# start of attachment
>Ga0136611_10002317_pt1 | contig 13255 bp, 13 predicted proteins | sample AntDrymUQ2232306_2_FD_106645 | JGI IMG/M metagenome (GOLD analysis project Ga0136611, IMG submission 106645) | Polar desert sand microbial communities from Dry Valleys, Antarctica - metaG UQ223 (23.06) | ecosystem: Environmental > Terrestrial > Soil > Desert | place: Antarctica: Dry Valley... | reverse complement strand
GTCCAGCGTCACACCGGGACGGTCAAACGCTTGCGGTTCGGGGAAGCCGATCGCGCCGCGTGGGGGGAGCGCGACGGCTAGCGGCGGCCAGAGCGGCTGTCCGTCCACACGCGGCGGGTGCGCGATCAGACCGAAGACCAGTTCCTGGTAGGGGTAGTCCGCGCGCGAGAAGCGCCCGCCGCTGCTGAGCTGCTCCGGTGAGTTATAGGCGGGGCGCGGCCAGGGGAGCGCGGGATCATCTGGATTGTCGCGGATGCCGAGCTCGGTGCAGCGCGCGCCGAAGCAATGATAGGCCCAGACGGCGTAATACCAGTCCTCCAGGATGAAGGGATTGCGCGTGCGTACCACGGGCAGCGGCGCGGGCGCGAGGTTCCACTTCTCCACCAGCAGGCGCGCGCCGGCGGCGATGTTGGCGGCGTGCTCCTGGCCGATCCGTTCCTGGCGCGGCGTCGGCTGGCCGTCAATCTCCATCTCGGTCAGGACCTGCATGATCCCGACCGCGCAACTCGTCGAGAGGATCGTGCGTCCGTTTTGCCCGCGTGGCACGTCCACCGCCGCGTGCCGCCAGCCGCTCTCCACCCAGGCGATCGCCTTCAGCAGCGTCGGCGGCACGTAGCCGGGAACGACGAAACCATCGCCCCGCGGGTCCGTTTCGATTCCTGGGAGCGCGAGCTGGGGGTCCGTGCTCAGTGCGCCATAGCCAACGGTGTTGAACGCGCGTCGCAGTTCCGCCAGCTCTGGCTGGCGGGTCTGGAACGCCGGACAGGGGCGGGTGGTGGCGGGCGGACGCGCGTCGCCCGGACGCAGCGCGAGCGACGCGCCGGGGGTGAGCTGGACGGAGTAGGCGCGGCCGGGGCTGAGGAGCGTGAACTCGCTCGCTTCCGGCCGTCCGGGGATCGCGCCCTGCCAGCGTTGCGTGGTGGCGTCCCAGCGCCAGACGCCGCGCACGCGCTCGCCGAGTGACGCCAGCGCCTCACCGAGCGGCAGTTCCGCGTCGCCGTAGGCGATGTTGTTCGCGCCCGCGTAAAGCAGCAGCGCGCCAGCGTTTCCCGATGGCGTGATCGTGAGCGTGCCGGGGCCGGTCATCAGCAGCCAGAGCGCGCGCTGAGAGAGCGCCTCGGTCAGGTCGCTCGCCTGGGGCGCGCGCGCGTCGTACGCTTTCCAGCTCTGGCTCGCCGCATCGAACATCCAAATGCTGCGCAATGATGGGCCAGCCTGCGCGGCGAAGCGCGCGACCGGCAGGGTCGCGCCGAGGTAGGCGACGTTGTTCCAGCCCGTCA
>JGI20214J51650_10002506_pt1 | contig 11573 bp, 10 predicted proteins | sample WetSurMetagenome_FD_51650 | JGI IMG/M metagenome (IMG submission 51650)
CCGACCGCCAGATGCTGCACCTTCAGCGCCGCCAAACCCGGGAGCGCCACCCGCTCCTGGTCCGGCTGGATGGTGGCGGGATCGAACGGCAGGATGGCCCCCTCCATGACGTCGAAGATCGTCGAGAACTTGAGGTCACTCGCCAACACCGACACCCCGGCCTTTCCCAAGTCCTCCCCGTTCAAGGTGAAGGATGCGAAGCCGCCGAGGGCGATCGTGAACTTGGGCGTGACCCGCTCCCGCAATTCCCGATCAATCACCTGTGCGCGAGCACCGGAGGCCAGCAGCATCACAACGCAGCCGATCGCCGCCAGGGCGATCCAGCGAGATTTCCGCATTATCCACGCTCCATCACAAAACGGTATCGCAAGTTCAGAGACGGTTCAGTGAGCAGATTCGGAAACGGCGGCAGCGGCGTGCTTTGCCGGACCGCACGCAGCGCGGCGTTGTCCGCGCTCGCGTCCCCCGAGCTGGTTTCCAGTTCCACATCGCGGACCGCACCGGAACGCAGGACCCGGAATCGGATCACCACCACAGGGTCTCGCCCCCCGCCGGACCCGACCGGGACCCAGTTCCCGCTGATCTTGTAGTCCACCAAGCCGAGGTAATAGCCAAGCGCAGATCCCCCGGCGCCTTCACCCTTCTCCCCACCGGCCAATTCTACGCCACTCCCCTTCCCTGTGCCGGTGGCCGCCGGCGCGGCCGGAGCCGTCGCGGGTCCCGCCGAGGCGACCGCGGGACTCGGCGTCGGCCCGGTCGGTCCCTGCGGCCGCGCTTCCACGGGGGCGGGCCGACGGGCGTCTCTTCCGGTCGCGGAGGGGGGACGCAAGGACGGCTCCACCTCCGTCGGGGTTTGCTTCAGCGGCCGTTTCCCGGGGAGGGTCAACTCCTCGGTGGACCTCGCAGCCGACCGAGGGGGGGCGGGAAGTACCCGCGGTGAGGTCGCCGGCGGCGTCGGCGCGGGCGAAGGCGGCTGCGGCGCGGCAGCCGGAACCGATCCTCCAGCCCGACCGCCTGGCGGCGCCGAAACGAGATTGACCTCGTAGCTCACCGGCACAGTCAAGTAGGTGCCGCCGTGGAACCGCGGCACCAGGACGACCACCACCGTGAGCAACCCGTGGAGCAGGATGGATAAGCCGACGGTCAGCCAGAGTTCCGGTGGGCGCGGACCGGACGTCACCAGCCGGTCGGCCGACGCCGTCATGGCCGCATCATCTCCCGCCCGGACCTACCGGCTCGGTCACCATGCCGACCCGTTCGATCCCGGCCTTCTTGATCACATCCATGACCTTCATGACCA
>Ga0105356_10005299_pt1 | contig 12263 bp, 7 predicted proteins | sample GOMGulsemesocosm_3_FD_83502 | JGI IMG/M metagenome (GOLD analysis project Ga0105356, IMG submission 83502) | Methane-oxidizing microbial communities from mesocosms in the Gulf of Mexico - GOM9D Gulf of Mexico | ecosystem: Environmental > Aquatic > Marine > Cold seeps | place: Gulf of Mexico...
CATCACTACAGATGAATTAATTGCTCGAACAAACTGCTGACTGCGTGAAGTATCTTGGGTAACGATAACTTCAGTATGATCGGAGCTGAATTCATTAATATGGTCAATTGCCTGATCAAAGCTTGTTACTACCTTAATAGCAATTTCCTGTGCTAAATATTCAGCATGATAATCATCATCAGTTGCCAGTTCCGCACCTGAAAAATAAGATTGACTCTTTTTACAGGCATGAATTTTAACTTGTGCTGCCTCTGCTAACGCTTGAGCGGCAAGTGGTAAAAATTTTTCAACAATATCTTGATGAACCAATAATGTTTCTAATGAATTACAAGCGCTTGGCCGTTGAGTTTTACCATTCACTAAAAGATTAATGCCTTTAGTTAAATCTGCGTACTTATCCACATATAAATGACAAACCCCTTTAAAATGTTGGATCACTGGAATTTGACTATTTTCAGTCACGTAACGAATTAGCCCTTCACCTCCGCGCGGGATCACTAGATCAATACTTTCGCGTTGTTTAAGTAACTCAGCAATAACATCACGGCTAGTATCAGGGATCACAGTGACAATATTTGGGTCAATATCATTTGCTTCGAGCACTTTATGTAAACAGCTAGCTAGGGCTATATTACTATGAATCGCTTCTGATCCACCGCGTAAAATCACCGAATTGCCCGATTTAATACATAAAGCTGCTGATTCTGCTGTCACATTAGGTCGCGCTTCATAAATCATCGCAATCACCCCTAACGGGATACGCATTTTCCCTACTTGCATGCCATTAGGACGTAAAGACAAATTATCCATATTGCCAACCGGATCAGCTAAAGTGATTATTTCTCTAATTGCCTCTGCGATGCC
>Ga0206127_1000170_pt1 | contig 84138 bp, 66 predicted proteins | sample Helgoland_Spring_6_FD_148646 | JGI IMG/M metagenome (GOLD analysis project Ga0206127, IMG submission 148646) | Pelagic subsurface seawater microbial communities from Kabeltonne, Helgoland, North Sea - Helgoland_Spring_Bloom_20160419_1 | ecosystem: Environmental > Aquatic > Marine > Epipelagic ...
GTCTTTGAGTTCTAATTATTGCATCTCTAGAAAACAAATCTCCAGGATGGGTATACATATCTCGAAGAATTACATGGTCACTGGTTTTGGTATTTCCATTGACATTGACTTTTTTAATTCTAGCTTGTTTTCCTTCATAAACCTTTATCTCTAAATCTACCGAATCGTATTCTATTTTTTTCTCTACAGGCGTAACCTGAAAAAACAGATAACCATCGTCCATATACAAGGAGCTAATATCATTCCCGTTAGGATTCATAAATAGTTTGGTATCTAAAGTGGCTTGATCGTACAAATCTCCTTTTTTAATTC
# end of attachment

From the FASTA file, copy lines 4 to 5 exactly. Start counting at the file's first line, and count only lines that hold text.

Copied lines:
CCGACCGCCAGATGCTGCACCTTCAGCGCCGCCAAACCCGGGAGCGCCACCCGCTCCTGGTCCGGCTGGATGGTGGCGGGATCGAACGGCAGGATGGCCCCCTCCATGACGTCGAAGATCGTCGAGAACTTGAGGTCACTCGCCAACACCGACACCCCGGCCTTTCCCAAGTCCTCCCCGTTCAAGGTGAAGGATGCGAAGCCGCCGAGGGCGATCGTGAACTTGGGCGTGACCCGCTCCCGCAATTCCCGATCAATCACCTGTGCGCGAGCACCGGAGGCCAGCAGCATCACAACGCAGCCGATCGCCGCCAGGGCGATCCAGCGAGATTTCCGCATTATCCACGCTCCATCACAAAACGGTATCGCAAGTTCAGAGACGGTTCAGTGAGCAGATTCGGAAACGGCGGCAGCGGCGTGCTTTGCCGGACCGCACGCAGCGCGGCGTTGTCCGCGCTCGCGTCCCCCGAGCTGGTTTCCAGTTCCACATCGCGGACCGCACCGGAACGCAGGACCCGGAATCGGATCACCACCACAGGGTCTCGCCCCCCGCCGGACCCGACCGGGACCCAGTTCCCGCTGATCTTGTAGTCCACCAAGCCGAGGTAATAGCCAAGCGCAGATCCCCCGGCGCCTTCACCCTTCTCCCCACCGGCCAATTCTACGCCACTCCCCTTCCCTGTGCCGGTGGCCGCCGGCGCGGCCGGAGCCGTCGCGGGTCCCGCCGAGGCGACCGCGGGACTCGGCGTCGGCCCGGTCGGTCCCTGCGGCCGCGCTTCCACGGGGGCGGGCCGACGGGCGTCTCTTCCGGTCGCGGAGGGGGGACGCAAGGACGGCTCCACCTCCGTCGGGGTTTGCTTCAGCGGCCGTTTCCCGGGGAGGGTCAACTCCTCGGTGGACCTCGCAGCCGACCGAGGGGGGGCGGGAAGTACCCGCGGTGAGGTCGCCGGCGGCGTCGGCGCGGGCGAAGGCGGCTGCGGCGCGGCAGCCGGAACCGATCCTCCAGCCCGACCGCCTGGCGGCGCCGAAACGAGATTGACCTCGTAGCTCACCGGCACAGTCAAGTAGGTGCCGCCGTGGAACCGCGGCACCAGGACGACCACCACCGTGAGCAACCCGTGGAGCAGGATGGATAAGCCGACGGTCAGCCAGAGTTCCGGTGGGCGCGGACCGGACGTCACCAGCCGGTCGGCCGACGCCGTCATGGCCGCATCATCTCCCGCCCGGACCTACCGGCTCGGTCACCATGCCGACCCGTTCGATCCCGGCCTTCTTGATCACATCCATGACCTTCATGACCA
>Ga0105356_10005299_pt1 | contig 12263 bp, 7 predicted proteins | sample GOMGulsemesocosm_3_FD_83502 | JGI IMG/M metagenome (GOLD analysis project Ga0105356, IMG submission 83502) | Methane-oxidizing microbial communities from mesocosms in the Gulf of Mexico - GOM9D Gulf of Mexico | ecosystem: Environmental > Aquatic > Marine > Cold seeps | place: Gulf of Mexico...